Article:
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Father with bowel cancer told ‘symptoms weren’t anything serious’

When Richard was eventually told he had bowel cancer, he felt a sense of relief.

A PENARTH dad who was diagnosed with bowel cancer at 36 is backing Cancer Research UK this Father’s Day (16 June).

Richard Sugarman and his son Sam,13, are encouraging boys and men to take part in the charity’s Race for Life which has previously been a women-only event.

Taking place in Bute Park in Cardiff on July 6 and 7, participants have the chance sign up for the Pretty Muddy event on the Saturday, including Pretty Muddy Kids, or the 5k or 10k Race for Life events on the Sunday.

Richard, 47, is passionate about supporting Cancer Research UK as it’s thanks to research he is here today and able to spend quality time with his son and his wife, Sue.

He has been cancer-free for over 10 years and regularly takes part in running events, including the Cardiff Half Marathon which he completed for Cancer Research UK.

“I’m so grateful for research,” said Richard. “And I appreciate Father’s Day a lot more after going through cancer.

“Having cancer has definitely changed my perspective on life. I don’t plan for the next five years anymore – I just live for today and enjoy life with my family as much as I can.”

Richard, who owns Llandough Ironing Company with his wife, had been experiencing severe stomach pains, weight loss and eventually blood loss when going to the toilet before he was diagnosed with bowel cancer.

The father-of-one is keen to share his story as he wants other people with any symptoms to push for tests as it took him over a year to be diagnosed.

“Because I was young at the time, I was told my symptoms weren’t anything serious and were likely to be IBS,” said Richard.

“I had been misdiagnosed for a year despite having chronic stomach pain.

“I had been back and forth to the doctors as the pain was so severe. I was a supermarket store manager at the time and I remember being curled up on the floor in pain once.

“Then I bled when I went to the loo and went into A&E. I was still there for a couple of weeks before I was diagnosed.

“I should not have survived – the cancer had spread to three-quarters of my intestine.”

When Richard was eventually told he had bowel cancer, he felt a sense of relief.

He said: “My first thoughts were, let’s get this sorted and start with the treatment.”

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Thankfully, Richard only needed surgery to remove the tumour.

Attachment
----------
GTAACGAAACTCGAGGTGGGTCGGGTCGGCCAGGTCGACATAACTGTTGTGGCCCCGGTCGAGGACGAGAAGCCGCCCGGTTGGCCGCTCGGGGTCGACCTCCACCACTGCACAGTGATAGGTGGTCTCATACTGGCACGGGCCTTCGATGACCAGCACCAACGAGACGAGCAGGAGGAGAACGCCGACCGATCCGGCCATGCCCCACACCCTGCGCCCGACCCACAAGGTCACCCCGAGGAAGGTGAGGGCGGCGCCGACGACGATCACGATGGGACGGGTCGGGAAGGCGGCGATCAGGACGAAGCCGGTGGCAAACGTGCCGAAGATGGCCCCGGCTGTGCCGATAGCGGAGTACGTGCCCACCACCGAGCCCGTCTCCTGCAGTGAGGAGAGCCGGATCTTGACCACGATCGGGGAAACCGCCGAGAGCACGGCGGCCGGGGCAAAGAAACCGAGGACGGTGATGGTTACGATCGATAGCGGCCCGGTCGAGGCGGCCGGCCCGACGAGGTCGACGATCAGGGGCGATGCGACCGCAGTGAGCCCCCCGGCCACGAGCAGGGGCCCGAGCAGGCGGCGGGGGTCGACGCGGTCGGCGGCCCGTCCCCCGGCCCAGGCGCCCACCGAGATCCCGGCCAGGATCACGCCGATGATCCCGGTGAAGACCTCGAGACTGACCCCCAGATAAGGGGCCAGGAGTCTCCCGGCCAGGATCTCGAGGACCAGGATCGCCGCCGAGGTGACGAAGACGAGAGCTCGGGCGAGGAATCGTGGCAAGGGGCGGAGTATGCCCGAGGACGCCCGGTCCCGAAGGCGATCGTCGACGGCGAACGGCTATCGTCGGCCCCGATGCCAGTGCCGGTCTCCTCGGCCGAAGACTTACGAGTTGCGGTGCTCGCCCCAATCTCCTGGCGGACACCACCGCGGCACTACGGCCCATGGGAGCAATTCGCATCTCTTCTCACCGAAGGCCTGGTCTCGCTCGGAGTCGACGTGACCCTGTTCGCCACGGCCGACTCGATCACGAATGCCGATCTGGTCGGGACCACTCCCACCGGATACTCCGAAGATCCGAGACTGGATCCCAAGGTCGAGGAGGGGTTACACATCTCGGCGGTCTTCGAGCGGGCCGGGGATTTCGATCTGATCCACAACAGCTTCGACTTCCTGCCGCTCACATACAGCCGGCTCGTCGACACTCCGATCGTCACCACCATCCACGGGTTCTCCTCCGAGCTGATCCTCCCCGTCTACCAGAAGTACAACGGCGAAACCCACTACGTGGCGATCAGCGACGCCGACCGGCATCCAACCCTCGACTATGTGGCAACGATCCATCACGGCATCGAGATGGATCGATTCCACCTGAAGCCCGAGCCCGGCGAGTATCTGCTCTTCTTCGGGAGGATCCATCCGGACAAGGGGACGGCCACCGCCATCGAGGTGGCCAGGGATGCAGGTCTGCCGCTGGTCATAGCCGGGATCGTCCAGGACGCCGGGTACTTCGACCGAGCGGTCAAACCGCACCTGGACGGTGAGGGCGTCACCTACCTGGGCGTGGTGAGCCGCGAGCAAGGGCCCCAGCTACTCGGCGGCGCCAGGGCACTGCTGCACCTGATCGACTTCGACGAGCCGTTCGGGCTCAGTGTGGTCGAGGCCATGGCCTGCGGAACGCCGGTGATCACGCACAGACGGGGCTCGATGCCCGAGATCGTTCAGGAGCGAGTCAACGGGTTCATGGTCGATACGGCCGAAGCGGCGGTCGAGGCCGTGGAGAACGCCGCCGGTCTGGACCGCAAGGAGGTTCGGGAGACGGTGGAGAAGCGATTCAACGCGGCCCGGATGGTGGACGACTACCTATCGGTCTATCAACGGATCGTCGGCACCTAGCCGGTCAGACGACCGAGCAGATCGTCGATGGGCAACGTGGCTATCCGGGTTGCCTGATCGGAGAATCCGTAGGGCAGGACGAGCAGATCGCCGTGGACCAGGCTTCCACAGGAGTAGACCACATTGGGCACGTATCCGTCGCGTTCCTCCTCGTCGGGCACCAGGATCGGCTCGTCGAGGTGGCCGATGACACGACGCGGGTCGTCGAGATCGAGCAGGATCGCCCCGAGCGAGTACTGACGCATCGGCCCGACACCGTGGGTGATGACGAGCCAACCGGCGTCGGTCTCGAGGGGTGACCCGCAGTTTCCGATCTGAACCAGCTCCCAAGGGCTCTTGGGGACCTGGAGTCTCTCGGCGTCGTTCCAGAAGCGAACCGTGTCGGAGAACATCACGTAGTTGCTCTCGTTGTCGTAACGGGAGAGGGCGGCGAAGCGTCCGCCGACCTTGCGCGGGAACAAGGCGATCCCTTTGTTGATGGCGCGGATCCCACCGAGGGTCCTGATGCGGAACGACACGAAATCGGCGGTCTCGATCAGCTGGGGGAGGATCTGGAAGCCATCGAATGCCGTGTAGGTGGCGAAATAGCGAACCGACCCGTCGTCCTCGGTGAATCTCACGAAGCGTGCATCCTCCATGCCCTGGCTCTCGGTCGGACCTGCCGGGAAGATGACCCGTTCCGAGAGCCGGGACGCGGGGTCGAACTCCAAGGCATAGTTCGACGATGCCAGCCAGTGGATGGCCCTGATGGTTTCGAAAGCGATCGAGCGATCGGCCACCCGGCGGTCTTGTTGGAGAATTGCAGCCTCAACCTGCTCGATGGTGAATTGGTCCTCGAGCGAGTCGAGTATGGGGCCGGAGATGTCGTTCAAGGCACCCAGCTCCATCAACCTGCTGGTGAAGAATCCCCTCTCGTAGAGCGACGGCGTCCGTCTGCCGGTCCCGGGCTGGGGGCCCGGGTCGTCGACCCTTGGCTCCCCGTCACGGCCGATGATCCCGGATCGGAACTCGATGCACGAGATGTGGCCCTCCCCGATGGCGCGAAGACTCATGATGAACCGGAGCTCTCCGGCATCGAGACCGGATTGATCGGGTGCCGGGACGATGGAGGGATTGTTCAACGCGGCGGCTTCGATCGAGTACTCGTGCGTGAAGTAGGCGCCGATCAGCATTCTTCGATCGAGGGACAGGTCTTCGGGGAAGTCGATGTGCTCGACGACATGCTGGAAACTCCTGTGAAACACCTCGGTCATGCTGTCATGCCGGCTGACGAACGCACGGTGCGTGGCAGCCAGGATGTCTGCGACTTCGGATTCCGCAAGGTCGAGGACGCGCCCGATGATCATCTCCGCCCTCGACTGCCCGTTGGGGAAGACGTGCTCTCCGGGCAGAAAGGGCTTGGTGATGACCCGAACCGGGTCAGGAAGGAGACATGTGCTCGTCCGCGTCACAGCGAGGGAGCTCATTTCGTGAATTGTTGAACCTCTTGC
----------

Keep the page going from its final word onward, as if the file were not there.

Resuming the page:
He later found out he had a faulty HNPCC gene, also known as Lynch syndrome, which increases the risk of bowel cancer.

Richard said: “Sam is also at risk of having this gene, so he will be monitored when he’s older.”

Sam holds up a Race for Life ‘back-sign’ with the word ‘DAD’ written on it, as they encourage people to sign up now for the event in Cardiff.

Sam, who was only two when his dad was diagnosed with cancer, said: “I’m so grateful for the treatment that helped save my dad’s life and I’m so proud to be able to be supporting Race for Life alongside him. By coming together, we can all do our bit to help beat cancer.”

Taking part in Race for Life is a hugely moving experience as people come together to remember loved ones lost to cancer, celebrate the lives of those dear to them who have survived or support those going through treatment.

Cancer Research UK’s Race for Life, in partnership with Tesco, is an inspiring series of 5k, 10k, Pretty Muddy and Pretty Muddy Kids events which raise millions of pounds every year to help beat cancer by funding crucial research.

Katie Cooze, Cancer Research UK’s Event Manager for south Wales, said: “We are very grateful to Richard, Sam and Sue for their support.

“By following their lead, and joining the Race for Life, people can make a real difference in the fight against cancer. Money raised will help Cancer Research UK scientists and doctors find new ways to prevent, diagnose and treat the disease, helping save more lives.

“Our Race for Life events are fun, colourful, emotional and uplifting. You don’t need to be sporty to take part. You don’t have to train, and you certainly don’t need to compete against anyone else. It’s a perfect example of everyday people doing an extraordinary thing – uniting in a common cause to beat cancer.

“By taking part in Race for Life and raising money for research, our participants play a crucial role in helping to turn discoveries made in the lab into better treatments for patients in Wales and across the UK.”

Cancer Research UK’s life-saving work relies on the public’s support. Thanks to the generosity of its supporters, the charity was able to spend over £4 million last year in Wales on some of the UK’s leading scientific and clinical research.

To enter Race for Life today visit raceforlife.org

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